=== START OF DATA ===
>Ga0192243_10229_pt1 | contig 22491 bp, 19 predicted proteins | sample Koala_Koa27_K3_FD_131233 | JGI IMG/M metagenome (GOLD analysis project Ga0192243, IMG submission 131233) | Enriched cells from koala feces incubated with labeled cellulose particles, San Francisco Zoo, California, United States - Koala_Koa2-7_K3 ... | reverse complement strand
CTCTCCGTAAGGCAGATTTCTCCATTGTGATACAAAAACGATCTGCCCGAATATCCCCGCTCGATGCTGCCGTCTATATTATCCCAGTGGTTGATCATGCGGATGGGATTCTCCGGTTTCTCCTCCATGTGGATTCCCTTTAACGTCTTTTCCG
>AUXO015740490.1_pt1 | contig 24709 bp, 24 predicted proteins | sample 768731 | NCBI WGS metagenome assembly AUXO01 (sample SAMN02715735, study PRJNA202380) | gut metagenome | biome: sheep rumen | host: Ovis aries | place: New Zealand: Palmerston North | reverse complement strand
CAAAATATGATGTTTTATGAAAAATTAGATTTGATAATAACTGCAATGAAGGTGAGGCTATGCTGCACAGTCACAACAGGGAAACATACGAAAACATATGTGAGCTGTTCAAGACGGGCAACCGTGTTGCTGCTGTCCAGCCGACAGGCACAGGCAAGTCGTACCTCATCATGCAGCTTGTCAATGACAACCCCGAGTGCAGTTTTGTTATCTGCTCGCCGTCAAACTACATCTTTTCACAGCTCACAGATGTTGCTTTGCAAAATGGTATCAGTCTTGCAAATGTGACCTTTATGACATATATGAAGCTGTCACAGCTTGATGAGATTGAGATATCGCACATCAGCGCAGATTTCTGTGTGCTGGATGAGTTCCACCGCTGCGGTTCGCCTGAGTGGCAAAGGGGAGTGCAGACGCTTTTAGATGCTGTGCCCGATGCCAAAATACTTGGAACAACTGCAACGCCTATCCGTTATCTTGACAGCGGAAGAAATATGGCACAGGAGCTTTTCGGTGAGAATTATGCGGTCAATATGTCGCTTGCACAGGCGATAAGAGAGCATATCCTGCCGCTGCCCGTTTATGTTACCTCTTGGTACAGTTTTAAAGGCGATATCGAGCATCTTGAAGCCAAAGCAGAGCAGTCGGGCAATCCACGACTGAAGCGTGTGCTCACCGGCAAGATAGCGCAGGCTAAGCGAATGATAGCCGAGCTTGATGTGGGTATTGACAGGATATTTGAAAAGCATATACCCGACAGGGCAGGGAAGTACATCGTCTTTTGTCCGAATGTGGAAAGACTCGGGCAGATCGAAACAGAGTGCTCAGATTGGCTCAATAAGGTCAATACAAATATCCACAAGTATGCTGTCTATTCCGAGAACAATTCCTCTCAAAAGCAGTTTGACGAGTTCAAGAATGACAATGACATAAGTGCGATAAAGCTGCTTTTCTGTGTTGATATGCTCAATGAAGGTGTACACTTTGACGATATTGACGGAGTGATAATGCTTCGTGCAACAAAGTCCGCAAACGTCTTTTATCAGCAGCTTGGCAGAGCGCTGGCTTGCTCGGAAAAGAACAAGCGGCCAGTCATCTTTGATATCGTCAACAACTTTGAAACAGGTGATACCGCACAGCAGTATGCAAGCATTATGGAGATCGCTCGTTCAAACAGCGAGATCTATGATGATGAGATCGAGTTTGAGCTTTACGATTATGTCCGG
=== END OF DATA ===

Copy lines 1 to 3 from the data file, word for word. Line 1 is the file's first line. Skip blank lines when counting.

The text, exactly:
>Ga0192243_10229_pt1 | contig 22491 bp, 19 predicted proteins | sample Koala_Koa27_K3_FD_131233 | JGI IMG/M metagenome (GOLD analysis project Ga0192243, IMG submission 131233) | Enriched cells from koala feces incubated with labeled cellulose particles, San Francisco Zoo, California, United States - Koala_Koa2-7_K3 ... | reverse complement strand
CTCTCCGTAAGGCAGATTTCTCCATTGTGATACAAAAACGATCTGCCCGAATATCCCCGCTCGATGCTGCCGTCTATATTATCCCAGTGGTTGATCATGCGGATGGGATTCTCCGGTTTCTCCTCCATGTGGATTCCCTTTAACGTCTTTTCCG
>AUXO015740490.1_pt1 | contig 24709 bp, 24 predicted proteins | sample 768731 | NCBI WGS metagenome assembly AUXO01 (sample SAMN02715735, study PRJNA202380) | gut metagenome | biome: sheep rumen | host: Ovis aries | place: New Zealand: Palmerston North | reverse complement strand